If I can interrupt, I was catching up and researching for this on your social media. Was this the social media content moderator job?

Yeah, when I started doing that I was working in a more customer support oriented thing, like helping people log back into their accounts. That was something where you would run out of stuff to do and have downtime and the general consensus was, as long as you were doing the work that you were assigned to do, if there was nothing else to do, then you could just do whatever you want during the down time. I got moved to a content moderation team and once I was on that, that work never ends. There's no end to it most of the time. There's just a constant torrent of things, you know? You will never get rid of all the bad content on the platform.

Was that it a traumatizing experience? It seems like staring at questionable content could have a negative effect.

Uh, yes? We could talk about that more in a second. I wanted to finish answering the other question first. I meander a lot.

So, yeah, I kind of did time theft. I got very good towards the end of the times I was there at finding a corner to work on and then doing the bare minimum amount of stuff I could do in an hour to not be counted by the machines that watched my productivity numbers as having been inactive because everything we did was monitored by a machine that would pay attention to how many times you clicked on stuff and the work you’d do in an hour. And if you didn't do anything for eight minutes straight, it would kick you out and say that you had walked away from your computer. So, I would just like keep an eye on my time and just try to draw for five minutes straight and then try to work for three and then try to draw for five minutes. And when that didn't work, or when I couldn't get the time to do that, because that was kind of exhausting to do I would just come home from work and then just immediately start drawing and then draw until eight or nine p.m. Now, I wake up at noon and go for like a two hour bike ride and then draw whatever ideas that I have and if I don’t have any ideas, then I’ll just lay down for a little bit and think about it and then just have the rest of my day.

After the college newspaper, was posting your comics online your sole output?


And was this on Twitter?

No, it's on my old Facebook account and on Tumblr, although I think I've removed most of the stuff that was on Tumblr. I've had a Twitter since like 2011, I think, because a college professor made me get one for a class and then I just never used it until late 2016 or 2017. The first, like, 50 tweets I sent, which are now deleted, were just tweeting at my professor who told me to join Twitter, asking him questions about the class. [Laughs] Then, after I remembered I had a Twitter account, I realized it was a good vehicle for insulting people, so just saying insults to celebrities, which they would never respond to or block me because I didn't know if you were blue check you could just not look at replies from non-blue check people.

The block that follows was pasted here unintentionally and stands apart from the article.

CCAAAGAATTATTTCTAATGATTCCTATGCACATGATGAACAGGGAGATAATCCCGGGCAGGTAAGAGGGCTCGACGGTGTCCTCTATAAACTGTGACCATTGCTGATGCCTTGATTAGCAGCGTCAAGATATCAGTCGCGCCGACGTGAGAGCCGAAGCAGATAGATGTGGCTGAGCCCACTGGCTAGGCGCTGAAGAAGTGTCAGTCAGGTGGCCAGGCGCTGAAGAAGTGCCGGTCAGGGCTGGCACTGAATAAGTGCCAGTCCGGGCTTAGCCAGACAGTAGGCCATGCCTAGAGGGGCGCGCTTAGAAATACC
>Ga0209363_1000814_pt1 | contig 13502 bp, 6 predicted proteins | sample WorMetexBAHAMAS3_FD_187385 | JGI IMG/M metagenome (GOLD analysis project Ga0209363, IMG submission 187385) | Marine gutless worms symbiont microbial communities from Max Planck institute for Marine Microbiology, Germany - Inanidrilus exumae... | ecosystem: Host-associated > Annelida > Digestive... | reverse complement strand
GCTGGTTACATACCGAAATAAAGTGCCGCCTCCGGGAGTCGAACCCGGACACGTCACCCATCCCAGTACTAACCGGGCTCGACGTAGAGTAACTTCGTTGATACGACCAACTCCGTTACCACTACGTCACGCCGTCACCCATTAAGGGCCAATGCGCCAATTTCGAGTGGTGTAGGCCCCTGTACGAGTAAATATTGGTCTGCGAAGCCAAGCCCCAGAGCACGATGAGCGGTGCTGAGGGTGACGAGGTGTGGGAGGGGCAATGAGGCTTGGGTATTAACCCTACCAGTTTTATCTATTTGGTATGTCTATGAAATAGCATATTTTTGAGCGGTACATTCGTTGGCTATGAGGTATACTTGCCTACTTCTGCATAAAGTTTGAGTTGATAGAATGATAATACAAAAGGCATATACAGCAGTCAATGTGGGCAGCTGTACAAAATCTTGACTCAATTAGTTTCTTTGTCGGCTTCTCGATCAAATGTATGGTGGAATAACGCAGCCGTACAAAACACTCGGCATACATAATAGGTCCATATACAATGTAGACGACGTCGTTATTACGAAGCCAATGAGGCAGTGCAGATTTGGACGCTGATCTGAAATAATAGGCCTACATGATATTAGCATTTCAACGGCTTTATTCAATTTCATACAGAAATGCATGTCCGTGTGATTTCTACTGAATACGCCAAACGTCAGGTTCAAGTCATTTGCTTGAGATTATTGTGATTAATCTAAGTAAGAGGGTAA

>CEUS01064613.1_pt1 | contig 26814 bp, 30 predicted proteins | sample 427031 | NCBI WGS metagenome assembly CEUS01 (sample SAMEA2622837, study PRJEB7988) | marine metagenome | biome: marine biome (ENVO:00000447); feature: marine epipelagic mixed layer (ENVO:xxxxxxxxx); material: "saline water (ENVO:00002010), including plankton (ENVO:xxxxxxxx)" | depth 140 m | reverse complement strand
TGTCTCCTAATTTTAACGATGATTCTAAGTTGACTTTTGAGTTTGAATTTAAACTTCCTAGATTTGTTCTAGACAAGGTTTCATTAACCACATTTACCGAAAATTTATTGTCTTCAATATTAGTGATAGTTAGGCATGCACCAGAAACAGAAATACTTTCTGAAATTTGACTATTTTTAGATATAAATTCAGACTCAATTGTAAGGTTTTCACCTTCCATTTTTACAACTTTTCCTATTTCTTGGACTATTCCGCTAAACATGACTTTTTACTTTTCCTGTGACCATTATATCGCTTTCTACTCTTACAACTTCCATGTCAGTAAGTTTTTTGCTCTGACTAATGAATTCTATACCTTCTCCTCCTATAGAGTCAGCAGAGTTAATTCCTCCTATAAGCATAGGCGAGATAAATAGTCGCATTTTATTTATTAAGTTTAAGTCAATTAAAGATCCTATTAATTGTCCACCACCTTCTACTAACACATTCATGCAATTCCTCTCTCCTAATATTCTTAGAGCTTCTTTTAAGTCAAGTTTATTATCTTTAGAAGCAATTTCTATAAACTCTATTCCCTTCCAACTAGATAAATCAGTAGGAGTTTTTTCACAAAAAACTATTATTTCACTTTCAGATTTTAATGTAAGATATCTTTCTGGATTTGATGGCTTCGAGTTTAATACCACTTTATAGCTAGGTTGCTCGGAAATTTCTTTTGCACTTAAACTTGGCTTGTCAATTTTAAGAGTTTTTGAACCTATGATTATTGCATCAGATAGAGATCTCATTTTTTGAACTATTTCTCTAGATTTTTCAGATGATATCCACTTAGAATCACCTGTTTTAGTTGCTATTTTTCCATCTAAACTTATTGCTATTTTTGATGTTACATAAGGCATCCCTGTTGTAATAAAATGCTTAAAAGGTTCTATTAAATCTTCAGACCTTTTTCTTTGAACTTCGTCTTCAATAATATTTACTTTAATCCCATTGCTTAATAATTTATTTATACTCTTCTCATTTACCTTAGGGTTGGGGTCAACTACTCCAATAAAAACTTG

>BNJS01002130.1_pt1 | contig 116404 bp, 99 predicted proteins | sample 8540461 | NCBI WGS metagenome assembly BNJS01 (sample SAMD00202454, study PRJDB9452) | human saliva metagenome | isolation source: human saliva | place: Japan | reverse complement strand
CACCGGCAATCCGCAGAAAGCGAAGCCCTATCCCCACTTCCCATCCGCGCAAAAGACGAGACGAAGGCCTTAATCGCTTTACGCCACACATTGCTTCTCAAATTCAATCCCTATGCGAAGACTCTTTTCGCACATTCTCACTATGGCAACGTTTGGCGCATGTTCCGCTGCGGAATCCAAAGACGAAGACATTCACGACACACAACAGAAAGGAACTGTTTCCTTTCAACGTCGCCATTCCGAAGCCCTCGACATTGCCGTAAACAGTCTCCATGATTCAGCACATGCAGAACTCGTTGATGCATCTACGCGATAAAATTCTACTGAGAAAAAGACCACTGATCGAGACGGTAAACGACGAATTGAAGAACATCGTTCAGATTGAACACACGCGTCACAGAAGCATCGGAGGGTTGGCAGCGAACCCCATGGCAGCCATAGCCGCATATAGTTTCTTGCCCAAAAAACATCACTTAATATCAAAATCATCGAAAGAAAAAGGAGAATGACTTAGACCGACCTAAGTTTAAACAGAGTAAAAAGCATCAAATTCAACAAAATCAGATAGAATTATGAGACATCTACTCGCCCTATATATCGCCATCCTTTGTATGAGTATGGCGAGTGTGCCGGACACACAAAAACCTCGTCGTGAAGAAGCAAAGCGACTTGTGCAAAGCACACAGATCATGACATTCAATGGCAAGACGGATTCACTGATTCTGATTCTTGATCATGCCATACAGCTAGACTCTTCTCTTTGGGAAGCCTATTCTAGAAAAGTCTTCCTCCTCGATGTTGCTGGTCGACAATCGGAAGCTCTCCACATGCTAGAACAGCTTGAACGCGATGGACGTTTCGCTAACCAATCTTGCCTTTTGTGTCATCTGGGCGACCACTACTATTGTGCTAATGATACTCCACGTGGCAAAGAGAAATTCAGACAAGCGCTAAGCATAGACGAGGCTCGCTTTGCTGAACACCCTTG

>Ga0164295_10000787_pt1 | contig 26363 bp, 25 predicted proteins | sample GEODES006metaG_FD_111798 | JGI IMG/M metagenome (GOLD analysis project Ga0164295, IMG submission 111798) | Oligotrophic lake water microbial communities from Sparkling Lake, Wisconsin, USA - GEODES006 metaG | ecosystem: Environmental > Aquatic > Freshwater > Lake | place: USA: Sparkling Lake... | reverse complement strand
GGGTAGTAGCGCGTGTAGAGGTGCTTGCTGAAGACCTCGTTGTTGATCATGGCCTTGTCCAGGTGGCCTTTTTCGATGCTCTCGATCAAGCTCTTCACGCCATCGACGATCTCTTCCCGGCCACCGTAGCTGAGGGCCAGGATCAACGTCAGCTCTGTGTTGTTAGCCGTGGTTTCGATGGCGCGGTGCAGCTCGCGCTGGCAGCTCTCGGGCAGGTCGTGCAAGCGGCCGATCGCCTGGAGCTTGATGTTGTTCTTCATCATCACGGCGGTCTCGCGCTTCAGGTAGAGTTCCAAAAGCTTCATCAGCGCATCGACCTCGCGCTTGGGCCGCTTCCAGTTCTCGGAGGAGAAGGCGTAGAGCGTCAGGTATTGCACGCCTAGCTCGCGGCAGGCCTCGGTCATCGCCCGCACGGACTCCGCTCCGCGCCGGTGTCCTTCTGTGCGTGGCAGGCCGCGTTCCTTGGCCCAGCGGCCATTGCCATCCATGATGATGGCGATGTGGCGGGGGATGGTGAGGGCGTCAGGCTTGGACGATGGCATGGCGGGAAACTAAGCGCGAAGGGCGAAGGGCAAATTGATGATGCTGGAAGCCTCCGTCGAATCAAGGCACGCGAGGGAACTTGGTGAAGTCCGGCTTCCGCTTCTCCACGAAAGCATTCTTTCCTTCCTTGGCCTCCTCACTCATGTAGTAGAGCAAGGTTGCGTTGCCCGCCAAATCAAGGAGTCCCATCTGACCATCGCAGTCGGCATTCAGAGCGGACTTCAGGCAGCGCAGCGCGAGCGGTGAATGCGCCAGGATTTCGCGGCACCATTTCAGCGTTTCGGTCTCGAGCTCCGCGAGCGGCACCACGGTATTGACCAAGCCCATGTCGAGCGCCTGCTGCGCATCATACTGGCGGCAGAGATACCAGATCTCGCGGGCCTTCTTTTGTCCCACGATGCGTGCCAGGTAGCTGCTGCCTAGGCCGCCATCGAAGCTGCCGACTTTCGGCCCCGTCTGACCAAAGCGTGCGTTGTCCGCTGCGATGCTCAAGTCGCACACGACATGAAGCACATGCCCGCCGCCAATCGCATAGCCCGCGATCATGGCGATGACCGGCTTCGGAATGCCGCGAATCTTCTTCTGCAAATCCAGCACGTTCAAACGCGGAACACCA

I think the the first twenty tweets I have that are still up are from 2012 and they’re mostly at Donald Trump, who I didn’t know was going to run for President at the time, like tweeting at him about dogs and dog charities, like charities run by dogs. I remember that phrase. I was just trying to bother him. I would just send strings of words to famous people that I thought would annoy them to read. [Laughs]

Your comics feel like they might emerge in pieces or premises that need to gestate until you figure out how to bring all the elements together. Is that the case?

I would say that’s more often than not the case. A lot of what I do is kind of just stream of consciousness or tone poems more often than I have a solid joke with a punchline. It'll usually be like [when] I think one disparate image is funny and then [I’ll] hold on to it until there's something to do with it. A comic I posted recently that a lot of people seemed to like was just an argument between a group of men who are frozen into ice with their heads sticking out and just talking or having an argument between themselves about the situation that resulted in that and that was like a something that I started drawing a month ago, where I think at the time when I started it and they were going to submerged in toxic sludge or something, but then I forgot that that's what it was about and I just series of drawings that I thought were funny to look at but I could not remember what the point was supposed to be. Then, like a week ago, I added a bunch of text to it, but was entirely a stream of consciousness argument that I thought was funny. But it was very much a piecemeal thing and I think that's definitely indicative of how I work a lot of the time and kind of the goal if there really is a goal to a lot of what I want the tone to be most of the time, which is less to be funny and more to just feel like a dream, to feel like something that has happened in a dream that you vaguely remember when you wake up.

It’s an interesting thing that you bring up because one of the things that was so resonant with me with your stuff is that there is a very specific kind of tonal affect to your comics. I feel like they kind of sit at the intersection of absurdity and sadness, but obviously very funny. It’s a tone you don’t see often and I wonder how you reach those outcomes and how those ideas present themselves. It’s a vague question, I know. Do you recognize that your tone, your artistic voice, is a distinctive one?